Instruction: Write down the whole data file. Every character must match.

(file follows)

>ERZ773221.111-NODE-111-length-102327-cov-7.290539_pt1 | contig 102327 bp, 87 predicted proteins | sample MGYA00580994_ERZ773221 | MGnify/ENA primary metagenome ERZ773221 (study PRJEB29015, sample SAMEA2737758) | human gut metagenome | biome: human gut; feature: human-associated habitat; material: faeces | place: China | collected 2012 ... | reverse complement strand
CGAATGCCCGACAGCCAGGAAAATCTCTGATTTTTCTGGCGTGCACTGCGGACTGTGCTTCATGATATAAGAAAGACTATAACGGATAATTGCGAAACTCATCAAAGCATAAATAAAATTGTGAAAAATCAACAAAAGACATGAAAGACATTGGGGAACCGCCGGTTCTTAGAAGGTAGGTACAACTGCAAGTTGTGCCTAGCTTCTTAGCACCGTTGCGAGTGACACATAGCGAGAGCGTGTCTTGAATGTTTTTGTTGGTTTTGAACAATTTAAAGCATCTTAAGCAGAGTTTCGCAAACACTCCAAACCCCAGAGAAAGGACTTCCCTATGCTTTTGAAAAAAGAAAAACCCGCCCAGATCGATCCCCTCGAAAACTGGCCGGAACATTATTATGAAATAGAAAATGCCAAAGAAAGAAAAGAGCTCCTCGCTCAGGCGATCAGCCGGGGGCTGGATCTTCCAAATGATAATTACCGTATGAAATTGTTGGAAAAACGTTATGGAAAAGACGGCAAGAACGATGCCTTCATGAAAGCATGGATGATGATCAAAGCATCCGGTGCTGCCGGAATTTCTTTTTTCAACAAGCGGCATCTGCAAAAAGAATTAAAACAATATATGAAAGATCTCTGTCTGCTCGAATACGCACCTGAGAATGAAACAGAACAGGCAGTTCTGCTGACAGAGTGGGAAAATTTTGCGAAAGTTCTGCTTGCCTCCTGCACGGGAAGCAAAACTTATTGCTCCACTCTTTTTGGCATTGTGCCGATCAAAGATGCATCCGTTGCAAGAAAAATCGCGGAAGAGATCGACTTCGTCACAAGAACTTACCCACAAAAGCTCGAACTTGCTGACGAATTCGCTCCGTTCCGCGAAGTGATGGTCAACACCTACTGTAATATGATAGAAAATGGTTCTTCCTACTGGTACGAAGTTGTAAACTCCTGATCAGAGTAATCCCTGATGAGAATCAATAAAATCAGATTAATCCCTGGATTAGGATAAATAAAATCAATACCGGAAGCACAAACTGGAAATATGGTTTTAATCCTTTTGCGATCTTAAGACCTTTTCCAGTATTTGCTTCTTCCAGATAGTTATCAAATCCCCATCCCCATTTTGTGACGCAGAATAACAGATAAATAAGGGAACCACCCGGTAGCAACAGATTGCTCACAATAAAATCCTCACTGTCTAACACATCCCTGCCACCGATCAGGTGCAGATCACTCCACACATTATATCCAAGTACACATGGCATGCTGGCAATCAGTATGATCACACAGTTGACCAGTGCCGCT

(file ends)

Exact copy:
>ERZ773221.111-NODE-111-length-102327-cov-7.290539_pt1 | contig 102327 bp, 87 predicted proteins | sample MGYA00580994_ERZ773221 | MGnify/ENA primary metagenome ERZ773221 (study PRJEB29015, sample SAMEA2737758) | human gut metagenome | biome: human gut; feature: human-associated habitat; material: faeces | place: China | collected 2012 ... | reverse complement strand
CGAATGCCCGACAGCCAGGAAAATCTCTGATTTTTCTGGCGTGCACTGCGGACTGTGCTTCATGATATAAGAAAGACTATAACGGATAATTGCGAAACTCATCAAAGCATAAATAAAATTGTGAAAAATCAACAAAAGACATGAAAGACATTGGGGAACCGCCGGTTCTTAGAAGGTAGGTACAACTGCAAGTTGTGCCTAGCTTCTTAGCACCGTTGCGAGTGACACATAGCGAGAGCGTGTCTTGAATGTTTTTGTTGGTTTTGAACAATTTAAAGCATCTTAAGCAGAGTTTCGCAAACACTCCAAACCCCAGAGAAAGGACTTCCCTATGCTTTTGAAAAAAGAAAAACCCGCCCAGATCGATCCCCTCGAAAACTGGCCGGAACATTATTATGAAATAGAAAATGCCAAAGAAAGAAAAGAGCTCCTCGCTCAGGCGATCAGCCGGGGGCTGGATCTTCCAAATGATAATTACCGTATGAAATTGTTGGAAAAACGTTATGGAAAAGACGGCAAGAACGATGCCTTCATGAAAGCATGGATGATGATCAAAGCATCCGGTGCTGCCGGAATTTCTTTTTTCAACAAGCGGCATCTGCAAAAAGAATTAAAACAATATATGAAAGATCTCTGTCTGCTCGAATACGCACCTGAGAATGAAACAGAACAGGCAGTTCTGCTGACAGAGTGGGAAAATTTTGCGAAAGTTCTGCTTGCCTCCTGCACGGGAAGCAAAACTTATTGCTCCACTCTTTTTGGCATTGTGCCGATCAAAGATGCATCCGTTGCAAGAAAAATCGCGGAAGAGATCGACTTCGTCACAAGAACTTACCCACAAAAGCTCGAACTTGCTGACGAATTCGCTCCGTTCCGCGAAGTGATGGTCAACACCTACTGTAATATGATAGAAAATGGTTCTTCCTACTGGTACGAAGTTGTAAACTCCTGATCAGAGTAATCCCTGATGAGAATCAATAAAATCAGATTAATCCCTGGATTAGGATAAATAAAATCAATACCGGAAGCACAAACTGGAAATATGGTTTTAATCCTTTTGCGATCTTAAGACCTTTTCCAGTATTTGCTTCTTCCAGATAGTTATCAAATCCCCATCCCCATTTTGTGACGCAGAATAACAGATAAATAAGGGAACCACCCGGTAGCAACAGATTGCTCACAATAAAATCCTCACTGTCTAACACATCCCTGCCACCGATCAGGTGCAGATCACTCCACACATTATATCCAAGTACACATGGCATGCTGGCAATCAGTATGATCACACAGTTGACCAGTGCCGCT